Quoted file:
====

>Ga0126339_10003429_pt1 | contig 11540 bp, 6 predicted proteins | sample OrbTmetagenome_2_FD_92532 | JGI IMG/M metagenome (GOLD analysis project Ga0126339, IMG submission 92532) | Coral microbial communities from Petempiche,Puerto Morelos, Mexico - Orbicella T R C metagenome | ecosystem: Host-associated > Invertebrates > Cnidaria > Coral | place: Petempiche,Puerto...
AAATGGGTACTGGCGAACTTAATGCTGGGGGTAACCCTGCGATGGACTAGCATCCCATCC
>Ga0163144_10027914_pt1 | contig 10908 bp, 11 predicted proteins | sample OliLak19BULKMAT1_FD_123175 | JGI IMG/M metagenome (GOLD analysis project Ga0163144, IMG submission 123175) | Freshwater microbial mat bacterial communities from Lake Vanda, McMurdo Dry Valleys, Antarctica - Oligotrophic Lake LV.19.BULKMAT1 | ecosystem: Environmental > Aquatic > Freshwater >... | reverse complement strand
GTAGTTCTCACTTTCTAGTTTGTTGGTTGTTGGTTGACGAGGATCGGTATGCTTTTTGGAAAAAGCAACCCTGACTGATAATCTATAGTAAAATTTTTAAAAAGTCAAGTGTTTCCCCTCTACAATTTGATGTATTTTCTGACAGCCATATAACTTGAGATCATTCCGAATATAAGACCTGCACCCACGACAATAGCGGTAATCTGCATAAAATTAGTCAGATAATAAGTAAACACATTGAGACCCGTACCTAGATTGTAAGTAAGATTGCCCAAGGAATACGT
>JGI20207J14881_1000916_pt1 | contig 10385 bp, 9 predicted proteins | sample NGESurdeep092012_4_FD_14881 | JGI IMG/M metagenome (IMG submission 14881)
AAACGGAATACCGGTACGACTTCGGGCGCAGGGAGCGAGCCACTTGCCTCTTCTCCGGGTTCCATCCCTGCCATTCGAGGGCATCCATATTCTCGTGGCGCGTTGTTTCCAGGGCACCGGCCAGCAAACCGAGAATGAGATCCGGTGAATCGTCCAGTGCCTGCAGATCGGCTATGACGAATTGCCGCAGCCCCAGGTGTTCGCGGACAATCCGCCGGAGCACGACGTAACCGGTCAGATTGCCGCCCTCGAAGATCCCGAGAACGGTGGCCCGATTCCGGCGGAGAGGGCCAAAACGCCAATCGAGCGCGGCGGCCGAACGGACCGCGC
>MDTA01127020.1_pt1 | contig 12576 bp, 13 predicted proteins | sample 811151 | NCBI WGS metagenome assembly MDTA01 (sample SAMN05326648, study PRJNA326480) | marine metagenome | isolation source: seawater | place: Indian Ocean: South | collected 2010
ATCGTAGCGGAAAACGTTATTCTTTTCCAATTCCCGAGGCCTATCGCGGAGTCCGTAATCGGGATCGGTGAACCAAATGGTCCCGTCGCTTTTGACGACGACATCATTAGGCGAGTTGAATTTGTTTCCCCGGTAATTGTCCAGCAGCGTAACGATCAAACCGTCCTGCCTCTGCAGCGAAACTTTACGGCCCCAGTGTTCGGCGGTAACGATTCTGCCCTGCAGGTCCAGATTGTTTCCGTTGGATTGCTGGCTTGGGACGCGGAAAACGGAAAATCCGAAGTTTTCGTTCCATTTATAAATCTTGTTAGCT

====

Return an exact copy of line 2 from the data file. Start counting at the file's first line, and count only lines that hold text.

AAATGGGTACTGGCGAACTTAATGCTGGGGGTAACCCTGCGATGGACTAGCATCCCATCC